Seasonal health turned into “season of growth”

I’ve learned a lot of different things about myself over the course of several years’ chronic health challenges but one of the most pronounced is that my body is seasonal. I inhabit a very different body, with quite different symptoms patterns and pain presentations, from September to March and, whilst other factors have fluctuated, this has stayed consistent.

I could pitch my myself against this inconvenient fact, take it on, war with it, tell myself I am going to conquor or obliterate it… or I could learn to accept it and, since it seems to be non-negotiable, this is what I am doing, ongoing. No different to the changing seasons outside, I have to accept that this is the way things are, and work with that fact, making it my home (not my battleground).

If this is a factor in you health condition, and for many people it really is, based on so many lively topics all over the health forums, then I urge you to take the step to accept it about yourself too. Accept it, pay attention and learn your own patterns. Once you have done that, you can at least cease thinking you have taken some desperate turn for the worse during the more challenging months…and accept that this is merely a seasonal “dip”, then look forward to the spring, as I am now doing. If other people around you struggle to accept that you may be able to manage very different things in one season compared to another, almost as though you are a completely different person, then that is their challenge, not yours. No, its not just in your head! The key is to not only reset your own expecations to a much more realistic level but also those of others; that way, nobody will be overly disappointed or feel let down. Don’t automatically make plans for one time of the year that you would make in another…all that ever does is set you up for feeling like a failure or a let-down.

If this sounds like a load of nonsense then I refer you to some of the more subtlety-calibrated body wisdoms such as Qiqong. In Qiqong, you should never practice during a wind (inside or out) because you are working with energy and such times are known to be highly destabilising to the body’s energy systems. Wind is one of the six external causes of disease in Traditional Chinese Medicine and often coincides with the others; cold, heat, damp, dryness, and summer-heat. It is an imbalance of yin and yang. Also, if you work with a modality such as Quigong or Ta Chi you will start to become sensitive to the subtleties of energy, the visceral realisation that everything is in-fact energy and how energy changes everything. I strongly suspect that some of those prone to chronic illness are already “wired” this way and pick-up on things that other people remain oblivious to. I know this for myself; when there are high winds, as has been happening for the past few days, my body becomes extremely symptomatic, even though I am in a warm and largely draught-free house, wrapped up against the elements. I have to be very careful how I sit, how I move, when its windy outside as I can easily pull a shoulder or neck out of place at these times, or disjoint a hip, perhaps overextend my knee joint or twist an ankle, even in the warmth of my house, a factor of my hypermobility I’m quite sure (and those hypermobility forums are a major place to find a lot of others talking about the effects of the weather).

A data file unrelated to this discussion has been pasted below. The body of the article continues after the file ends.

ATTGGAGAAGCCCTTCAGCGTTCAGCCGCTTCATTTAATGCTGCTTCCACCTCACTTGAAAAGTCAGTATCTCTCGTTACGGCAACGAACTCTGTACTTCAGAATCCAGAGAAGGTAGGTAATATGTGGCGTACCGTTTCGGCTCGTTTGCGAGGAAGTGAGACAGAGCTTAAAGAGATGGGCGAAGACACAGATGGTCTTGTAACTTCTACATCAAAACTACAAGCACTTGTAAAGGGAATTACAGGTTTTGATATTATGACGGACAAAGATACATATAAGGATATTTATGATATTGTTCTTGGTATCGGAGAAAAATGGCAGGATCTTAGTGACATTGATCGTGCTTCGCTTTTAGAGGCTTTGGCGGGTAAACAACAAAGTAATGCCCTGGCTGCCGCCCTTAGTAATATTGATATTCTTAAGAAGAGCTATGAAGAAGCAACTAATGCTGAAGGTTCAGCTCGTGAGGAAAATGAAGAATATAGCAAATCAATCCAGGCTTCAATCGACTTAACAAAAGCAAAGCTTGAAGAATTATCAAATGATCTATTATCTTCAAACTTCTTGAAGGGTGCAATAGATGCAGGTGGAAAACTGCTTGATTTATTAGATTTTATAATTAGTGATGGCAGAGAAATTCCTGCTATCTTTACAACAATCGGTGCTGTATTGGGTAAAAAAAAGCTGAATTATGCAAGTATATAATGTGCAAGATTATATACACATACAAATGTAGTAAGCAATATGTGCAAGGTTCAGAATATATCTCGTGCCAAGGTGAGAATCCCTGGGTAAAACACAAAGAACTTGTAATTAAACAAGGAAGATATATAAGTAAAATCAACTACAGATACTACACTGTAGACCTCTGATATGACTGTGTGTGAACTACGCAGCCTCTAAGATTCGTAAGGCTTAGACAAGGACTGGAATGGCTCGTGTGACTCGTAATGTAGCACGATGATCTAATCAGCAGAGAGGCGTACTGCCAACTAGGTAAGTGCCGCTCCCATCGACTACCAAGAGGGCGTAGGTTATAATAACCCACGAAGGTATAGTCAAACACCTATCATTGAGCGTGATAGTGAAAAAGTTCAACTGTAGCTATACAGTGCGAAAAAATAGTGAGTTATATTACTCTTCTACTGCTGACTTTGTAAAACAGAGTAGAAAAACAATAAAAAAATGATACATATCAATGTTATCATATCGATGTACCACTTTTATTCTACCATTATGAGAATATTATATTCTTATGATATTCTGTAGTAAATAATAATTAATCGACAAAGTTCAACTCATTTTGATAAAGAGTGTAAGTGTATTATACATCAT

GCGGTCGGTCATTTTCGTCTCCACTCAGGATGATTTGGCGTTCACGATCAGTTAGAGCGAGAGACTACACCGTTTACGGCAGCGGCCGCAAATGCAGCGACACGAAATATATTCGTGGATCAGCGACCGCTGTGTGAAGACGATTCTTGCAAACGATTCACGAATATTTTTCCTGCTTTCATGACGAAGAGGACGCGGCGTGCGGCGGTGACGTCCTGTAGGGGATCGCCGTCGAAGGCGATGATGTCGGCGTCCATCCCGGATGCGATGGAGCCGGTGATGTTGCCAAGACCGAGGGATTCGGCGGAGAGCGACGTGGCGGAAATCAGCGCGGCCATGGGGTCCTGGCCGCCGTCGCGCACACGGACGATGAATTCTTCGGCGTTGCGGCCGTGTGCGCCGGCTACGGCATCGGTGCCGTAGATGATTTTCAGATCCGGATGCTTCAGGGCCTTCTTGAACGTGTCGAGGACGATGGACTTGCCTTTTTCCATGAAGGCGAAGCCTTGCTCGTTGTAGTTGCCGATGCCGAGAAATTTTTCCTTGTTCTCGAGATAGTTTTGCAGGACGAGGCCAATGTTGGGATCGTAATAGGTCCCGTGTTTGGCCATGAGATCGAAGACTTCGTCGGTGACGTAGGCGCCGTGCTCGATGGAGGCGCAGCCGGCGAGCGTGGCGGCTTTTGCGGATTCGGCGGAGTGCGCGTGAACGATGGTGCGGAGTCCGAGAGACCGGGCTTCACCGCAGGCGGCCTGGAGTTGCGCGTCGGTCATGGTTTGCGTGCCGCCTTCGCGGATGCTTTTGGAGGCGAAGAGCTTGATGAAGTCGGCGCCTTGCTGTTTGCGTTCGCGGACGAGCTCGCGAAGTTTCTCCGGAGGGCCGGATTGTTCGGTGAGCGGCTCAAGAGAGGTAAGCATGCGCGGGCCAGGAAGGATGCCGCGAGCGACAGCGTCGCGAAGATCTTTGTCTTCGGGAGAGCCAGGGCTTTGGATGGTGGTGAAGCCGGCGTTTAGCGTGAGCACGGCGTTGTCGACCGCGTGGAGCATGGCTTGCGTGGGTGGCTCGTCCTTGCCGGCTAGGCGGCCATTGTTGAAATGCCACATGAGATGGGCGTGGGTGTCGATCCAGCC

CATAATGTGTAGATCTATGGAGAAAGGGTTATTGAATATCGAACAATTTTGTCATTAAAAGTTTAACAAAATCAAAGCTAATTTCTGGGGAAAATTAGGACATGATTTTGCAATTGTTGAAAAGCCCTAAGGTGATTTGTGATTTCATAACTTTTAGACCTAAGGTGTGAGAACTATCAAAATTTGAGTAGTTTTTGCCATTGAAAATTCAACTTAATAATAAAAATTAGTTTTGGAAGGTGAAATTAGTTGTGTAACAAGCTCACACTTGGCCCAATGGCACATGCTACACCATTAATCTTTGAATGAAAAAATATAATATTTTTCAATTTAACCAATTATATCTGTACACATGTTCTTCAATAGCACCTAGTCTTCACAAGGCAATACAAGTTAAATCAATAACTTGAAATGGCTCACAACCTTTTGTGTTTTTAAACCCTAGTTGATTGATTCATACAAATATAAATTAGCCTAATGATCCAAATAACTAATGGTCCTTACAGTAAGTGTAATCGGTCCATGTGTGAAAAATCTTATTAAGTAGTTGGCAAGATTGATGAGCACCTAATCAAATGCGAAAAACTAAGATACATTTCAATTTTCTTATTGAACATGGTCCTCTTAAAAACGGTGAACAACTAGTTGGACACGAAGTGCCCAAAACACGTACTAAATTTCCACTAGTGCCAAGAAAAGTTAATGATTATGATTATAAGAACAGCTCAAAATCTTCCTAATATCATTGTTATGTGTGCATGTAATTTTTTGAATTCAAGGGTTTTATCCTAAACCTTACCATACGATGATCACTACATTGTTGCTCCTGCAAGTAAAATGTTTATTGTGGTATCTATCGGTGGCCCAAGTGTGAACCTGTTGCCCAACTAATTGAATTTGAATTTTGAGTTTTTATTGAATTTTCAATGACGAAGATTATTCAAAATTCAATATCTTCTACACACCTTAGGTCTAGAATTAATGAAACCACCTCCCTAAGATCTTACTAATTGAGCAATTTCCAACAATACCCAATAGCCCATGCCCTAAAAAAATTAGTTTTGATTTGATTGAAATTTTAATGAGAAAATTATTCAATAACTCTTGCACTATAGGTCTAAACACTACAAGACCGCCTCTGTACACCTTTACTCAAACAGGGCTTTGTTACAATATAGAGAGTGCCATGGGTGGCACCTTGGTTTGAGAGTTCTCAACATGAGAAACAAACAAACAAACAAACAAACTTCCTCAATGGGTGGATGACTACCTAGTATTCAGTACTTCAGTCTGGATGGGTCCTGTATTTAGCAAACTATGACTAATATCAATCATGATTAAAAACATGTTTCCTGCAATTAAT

So, I feel those kinds of winds that blow the trees and garden furniture around, inside my body; even solar winds, as well as changes in barometric air pressures as weather fronts arrive. I register them as they occur and, and often slightly in advance, as sometimes dramatic shifts in my physical strength and bodily sensations. There is a point, towards the end of my “downturn” season, about now in February, when my symptoms get spectacularly worse for a week or two, every year…my own personal “darkest before the dawn” moment, or perhaps testament to the fact Nature herself reserves some of her best variables for this time of seasonal transition. Paradoxically, it can also be one of my most creative and inspired seasons, if I can take measured steps to gently assert myself into such activities (painting, craft, writing, mindfulness practices), which then keeps the energy moving in a positive way. I take some comfort from the fact my year is split equally in two halves, a perfect balance between yin and yang and, again, I smile (if somewhat wryly) at how true to form this is for me…to be so black and white about it (the gift then comes from learning to find equilibrium, either way). Learning how to work equally well with the masculine or feminine, and to marry both of those aspects together as our best selves, is a life’s work, for all of us.

For instance, to bring that Yang aspect in, during a time of feeling all at sea in your symptoms, take time to learn about ways the seasons and air pressure might affect your particular condition and use that knowledge to enhance your experience but, whatever you do, don’t panic or feel hopeless as its just part of life to have to adapt to change (and some of us get plenty of opportunity to strengthen this muscle). For instance, fibromyalgia is well known to be impacted by weather variables (80% said so in a large general survey and some diagnostic criterias actually include reacting to weather as a symptomatic marker), Ehlers-Danlos is another one, and of course arthritis and migraine are well known to be affected, as are mast cell disorders and other allergies.